Babysitters should know CPR


Anybody who deals with children, whether a parent, teacher or babysitter, should have CPR training. The training not only teaches you proper technique, but also gives you the confidence to be able to perform it successfully, if necessary. Chances are slim that you will require the use of CPR, but it is always best to be prepared, especially when you’re a babysitter who is responsible for the children’s welfare while the parents are away.

1) Always be sure to have all emergency information at your fingertips. Have ways to contact the parents as well as other emergency contacts. Be aware of any medical conditions, allergies, etc. that the child may have. Also be sure to know how to handle any of those conditions or allergies. That information will be important to give to emergency responders.

2) As soon as you find yourself in an emergency situation with a young child, you must follow the three “C”s: check, call and care.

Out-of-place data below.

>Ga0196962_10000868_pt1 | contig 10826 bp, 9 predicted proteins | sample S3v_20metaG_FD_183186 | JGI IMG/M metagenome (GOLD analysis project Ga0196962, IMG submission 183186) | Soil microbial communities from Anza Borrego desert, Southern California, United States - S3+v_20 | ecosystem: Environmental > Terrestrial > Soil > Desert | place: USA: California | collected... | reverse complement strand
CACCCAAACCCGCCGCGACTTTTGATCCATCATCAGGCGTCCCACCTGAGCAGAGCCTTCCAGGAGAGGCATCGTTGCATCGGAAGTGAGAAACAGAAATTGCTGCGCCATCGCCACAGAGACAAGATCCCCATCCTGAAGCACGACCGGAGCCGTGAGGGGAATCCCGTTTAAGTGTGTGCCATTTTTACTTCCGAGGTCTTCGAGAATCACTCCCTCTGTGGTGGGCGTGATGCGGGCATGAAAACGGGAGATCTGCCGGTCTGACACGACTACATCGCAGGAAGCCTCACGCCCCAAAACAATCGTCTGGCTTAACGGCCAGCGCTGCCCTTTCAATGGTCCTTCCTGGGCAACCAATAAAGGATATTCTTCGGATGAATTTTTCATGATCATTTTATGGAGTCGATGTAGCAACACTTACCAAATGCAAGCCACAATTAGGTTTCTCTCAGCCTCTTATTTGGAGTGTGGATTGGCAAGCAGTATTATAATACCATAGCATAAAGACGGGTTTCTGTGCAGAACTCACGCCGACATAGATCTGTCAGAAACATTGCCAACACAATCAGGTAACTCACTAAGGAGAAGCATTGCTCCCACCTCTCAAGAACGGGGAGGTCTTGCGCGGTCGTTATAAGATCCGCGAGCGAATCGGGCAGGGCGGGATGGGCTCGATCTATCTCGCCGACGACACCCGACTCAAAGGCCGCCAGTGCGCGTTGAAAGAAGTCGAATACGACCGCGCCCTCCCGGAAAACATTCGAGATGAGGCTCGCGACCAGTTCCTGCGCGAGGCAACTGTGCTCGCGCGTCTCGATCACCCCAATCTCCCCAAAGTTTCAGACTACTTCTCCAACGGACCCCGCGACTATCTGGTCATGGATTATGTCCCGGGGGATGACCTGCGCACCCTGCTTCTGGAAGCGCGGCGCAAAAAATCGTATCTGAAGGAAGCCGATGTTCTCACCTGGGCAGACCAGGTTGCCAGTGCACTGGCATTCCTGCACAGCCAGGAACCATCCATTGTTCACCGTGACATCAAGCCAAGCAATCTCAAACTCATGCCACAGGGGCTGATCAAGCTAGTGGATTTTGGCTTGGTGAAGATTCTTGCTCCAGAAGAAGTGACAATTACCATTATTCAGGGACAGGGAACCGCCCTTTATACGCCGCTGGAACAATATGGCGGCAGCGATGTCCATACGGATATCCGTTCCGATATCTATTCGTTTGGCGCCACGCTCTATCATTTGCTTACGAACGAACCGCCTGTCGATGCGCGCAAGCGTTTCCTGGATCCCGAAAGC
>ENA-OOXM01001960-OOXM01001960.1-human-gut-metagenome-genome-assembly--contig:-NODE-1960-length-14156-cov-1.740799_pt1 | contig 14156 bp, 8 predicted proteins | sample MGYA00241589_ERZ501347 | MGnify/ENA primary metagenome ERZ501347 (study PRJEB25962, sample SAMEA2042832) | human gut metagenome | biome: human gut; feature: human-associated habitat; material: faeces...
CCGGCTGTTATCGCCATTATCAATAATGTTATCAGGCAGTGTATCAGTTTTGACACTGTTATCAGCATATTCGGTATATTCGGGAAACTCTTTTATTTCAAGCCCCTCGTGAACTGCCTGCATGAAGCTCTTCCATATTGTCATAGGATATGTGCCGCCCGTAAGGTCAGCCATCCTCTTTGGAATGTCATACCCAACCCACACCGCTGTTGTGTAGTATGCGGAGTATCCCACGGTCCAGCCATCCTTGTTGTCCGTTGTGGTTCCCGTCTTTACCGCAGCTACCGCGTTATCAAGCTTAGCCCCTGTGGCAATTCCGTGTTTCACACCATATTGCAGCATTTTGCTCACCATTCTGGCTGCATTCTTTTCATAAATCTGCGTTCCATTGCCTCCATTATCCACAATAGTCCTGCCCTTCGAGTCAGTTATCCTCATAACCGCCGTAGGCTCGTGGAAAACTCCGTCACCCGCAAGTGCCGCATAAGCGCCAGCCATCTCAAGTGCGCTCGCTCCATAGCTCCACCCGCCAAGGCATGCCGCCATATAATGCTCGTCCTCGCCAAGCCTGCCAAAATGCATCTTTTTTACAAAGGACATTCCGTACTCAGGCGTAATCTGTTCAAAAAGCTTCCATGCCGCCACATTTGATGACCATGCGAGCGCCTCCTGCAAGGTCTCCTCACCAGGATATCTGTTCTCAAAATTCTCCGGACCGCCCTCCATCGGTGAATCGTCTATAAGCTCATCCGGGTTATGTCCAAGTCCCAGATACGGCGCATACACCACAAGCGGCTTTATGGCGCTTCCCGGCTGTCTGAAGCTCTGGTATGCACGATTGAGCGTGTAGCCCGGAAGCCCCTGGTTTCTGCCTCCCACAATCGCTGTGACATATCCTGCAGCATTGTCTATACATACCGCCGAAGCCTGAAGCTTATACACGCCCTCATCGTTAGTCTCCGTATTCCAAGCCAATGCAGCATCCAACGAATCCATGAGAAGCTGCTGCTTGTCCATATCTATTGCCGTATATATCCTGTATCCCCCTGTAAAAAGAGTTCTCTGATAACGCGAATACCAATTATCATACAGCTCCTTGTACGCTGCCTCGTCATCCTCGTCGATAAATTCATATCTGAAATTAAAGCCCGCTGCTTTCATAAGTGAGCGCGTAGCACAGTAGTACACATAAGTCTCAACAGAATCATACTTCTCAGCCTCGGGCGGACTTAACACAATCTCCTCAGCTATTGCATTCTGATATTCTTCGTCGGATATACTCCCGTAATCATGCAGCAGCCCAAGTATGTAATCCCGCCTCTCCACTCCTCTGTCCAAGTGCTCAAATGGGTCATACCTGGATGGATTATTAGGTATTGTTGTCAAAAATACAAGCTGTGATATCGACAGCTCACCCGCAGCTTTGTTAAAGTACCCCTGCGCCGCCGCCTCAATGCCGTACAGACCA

3) Check the situation. Be sure the area is safe for you to enter. For example, if a fire is involved, be sure you can safely reach the child without getting burned yourself. Are there any sharp objects in the way? Are there downed power lines? You will do no good to the injured child if you become injured yourself.

4) Check the child. Is he conscious or unconscious? If unconscious, is he breathing? If he appears unconscious, tap him on the shoulder or gently shake his shoulder and yell, “Are you OK?”

5) Call 911. Designate one individual to do so. Make eye contact with that person and point so that she knows it is her responsibility. If no one else is available, you must make that phone call yourself, ideally on a speakerphone. Do about five sets of CPR before you call. Give all of the emergency information as well as a description of the situation and your location.

6) Care for the child. Use a barrier and gloves, if available.

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